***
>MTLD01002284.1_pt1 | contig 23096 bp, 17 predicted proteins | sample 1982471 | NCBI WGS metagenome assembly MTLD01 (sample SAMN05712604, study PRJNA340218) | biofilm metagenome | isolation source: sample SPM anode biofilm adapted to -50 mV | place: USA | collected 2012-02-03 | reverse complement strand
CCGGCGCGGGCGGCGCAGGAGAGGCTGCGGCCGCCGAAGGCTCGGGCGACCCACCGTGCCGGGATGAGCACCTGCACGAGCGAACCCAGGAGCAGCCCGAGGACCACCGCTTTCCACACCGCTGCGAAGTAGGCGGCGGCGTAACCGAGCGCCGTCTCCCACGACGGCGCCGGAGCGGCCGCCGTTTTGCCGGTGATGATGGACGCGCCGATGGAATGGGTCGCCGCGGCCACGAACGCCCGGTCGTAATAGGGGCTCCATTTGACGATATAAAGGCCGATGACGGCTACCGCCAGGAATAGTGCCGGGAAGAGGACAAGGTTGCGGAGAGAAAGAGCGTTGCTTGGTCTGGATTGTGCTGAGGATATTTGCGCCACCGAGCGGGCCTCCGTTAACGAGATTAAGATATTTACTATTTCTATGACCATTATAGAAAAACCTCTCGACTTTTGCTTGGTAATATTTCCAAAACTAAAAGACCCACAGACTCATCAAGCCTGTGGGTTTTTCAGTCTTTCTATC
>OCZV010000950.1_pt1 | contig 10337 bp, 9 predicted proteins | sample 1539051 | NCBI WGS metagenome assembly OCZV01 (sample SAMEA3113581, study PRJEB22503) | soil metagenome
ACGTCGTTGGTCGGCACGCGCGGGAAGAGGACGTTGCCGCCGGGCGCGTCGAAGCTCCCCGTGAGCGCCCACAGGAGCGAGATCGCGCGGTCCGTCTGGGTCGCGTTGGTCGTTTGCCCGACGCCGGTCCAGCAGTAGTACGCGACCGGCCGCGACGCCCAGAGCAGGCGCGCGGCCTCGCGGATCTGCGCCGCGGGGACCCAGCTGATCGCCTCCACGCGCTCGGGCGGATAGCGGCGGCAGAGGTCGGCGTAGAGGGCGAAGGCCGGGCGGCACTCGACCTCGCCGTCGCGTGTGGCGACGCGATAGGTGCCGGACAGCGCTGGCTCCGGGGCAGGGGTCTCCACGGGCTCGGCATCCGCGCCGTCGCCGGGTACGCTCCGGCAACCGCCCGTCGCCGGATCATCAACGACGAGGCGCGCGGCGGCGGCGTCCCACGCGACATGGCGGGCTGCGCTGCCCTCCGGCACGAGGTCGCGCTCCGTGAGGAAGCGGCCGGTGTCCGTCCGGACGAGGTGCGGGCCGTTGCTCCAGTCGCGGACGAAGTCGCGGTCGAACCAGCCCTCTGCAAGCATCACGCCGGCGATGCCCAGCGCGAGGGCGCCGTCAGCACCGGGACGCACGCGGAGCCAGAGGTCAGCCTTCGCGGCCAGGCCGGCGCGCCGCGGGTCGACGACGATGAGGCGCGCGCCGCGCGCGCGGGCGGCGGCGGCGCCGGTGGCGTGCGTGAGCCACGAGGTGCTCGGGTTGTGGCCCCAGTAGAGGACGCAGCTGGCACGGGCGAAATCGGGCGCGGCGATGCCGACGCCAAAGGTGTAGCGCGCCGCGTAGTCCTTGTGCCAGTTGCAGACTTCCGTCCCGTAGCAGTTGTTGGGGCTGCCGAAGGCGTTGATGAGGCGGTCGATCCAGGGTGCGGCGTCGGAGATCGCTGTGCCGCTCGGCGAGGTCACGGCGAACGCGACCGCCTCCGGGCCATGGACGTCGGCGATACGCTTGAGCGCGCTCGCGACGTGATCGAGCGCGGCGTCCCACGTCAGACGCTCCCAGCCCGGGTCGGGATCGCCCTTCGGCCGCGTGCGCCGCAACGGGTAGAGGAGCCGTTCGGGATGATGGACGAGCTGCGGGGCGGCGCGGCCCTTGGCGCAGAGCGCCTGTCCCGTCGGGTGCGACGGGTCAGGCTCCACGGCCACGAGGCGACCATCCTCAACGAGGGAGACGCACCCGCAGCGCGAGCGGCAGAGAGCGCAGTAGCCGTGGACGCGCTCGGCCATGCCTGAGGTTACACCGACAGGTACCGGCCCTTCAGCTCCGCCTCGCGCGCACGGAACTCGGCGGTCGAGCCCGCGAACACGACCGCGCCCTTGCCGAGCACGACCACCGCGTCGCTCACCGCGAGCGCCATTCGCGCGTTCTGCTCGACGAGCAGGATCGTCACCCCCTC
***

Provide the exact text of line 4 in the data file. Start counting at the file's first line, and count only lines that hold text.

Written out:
ACGTCGTTGGTCGGCACGCGCGGGAAGAGGACGTTGCCGCCGGGCGCGTCGAAGCTCCCCGTGAGCGCCCACAGGAGCGAGATCGCGCGGTCCGTCTGGGTCGCGTTGGTCGTTTGCCCGACGCCGGTCCAGCAGTAGTACGCGACCGGCCGCGACGCCCAGAGCAGGCGCGCGGCCTCGCGGATCTGCGCCGCGGGGACCCAGCTGATCGCCTCCACGCGCTCGGGCGGATAGCGGCGGCAGAGGTCGGCGTAGAGGGCGAAGGCCGGGCGGCACTCGACCTCGCCGTCGCGTGTGGCGACGCGATAGGTGCCGGACAGCGCTGGCTCCGGGGCAGGGGTCTCCACGGGCTCGGCATCCGCGCCGTCGCCGGGTACGCTCCGGCAACCGCCCGTCGCCGGATCATCAACGACGAGGCGCGCGGCGGCGGCGTCCCACGCGACATGGCGGGCTGCGCTGCCCTCCGGCACGAGGTCGCGCTCCGTGAGGAAGCGGCCGGTGTCCGTCCGGACGAGGTGCGGGCCGTTGCTCCAGTCGCGGACGAAGTCGCGGTCGAACCAGCCCTCTGCAAGCATCACGCCGGCGATGCCCAGCGCGAGGGCGCCGTCAGCACCGGGACGCACGCGGAGCCAGAGGTCAGCCTTCGCGGCCAGGCCGGCGCGCCGCGGGTCGACGACGATGAGGCGCGCGCCGCGCGCGCGGGCGGCGGCGGCGCCGGTGGCGTGCGTGAGCCACGAGGTGCTCGGGTTGTGGCCCCAGTAGAGGACGCAGCTGGCACGGGCGAAATCGGGCGCGGCGATGCCGACGCCAAAGGTGTAGCGCGCCGCGTAGTCCTTGTGCCAGTTGCAGACTTCCGTCCCGTAGCAGTTGTTGGGGCTGCCGAAGGCGTTGATGAGGCGGTCGATCCAGGGTGCGGCGTCGGAGATCGCTGTGCCGCTCGGCGAGGTCACGGCGAACGCGACCGCCTCCGGGCCATGGACGTCGGCGATACGCTTGAGCGCGCTCGCGACGTGATCGAGCGCGGCGTCCCACGTCAGACGCTCCCAGCCCGGGTCGGGATCGCCCTTCGGCCGCGTGCGCCGCAACGGGTAGAGGAGCCGTTCGGGATGATGGACGAGCTGCGGGGCGGCGCGGCCCTTGGCGCAGAGCGCCTGTCCCGTCGGGTGCGACGGGTCAGGCTCCACGGCCACGAGGCGACCATCCTCAACGAGGGAGACGCACCCGCAGCGCGAGCGGCAGAGAGCGCAGTAGCCGTGGACGCGCTCGGCCATGCCTGAGGTTACACCGACAGGTACCGGCCCTTCAGCTCCGCCTCGCGCGCACGGAACTCGGCGGTCGAGCCCGCGAACACGACCGCGCCCTTGCCGAGCACGACCACCGCGTCGCTCACCGCGAGCGCCATTCGCGCGTTCTGCTCGACGAGCAGGATCGTCACCCCCTC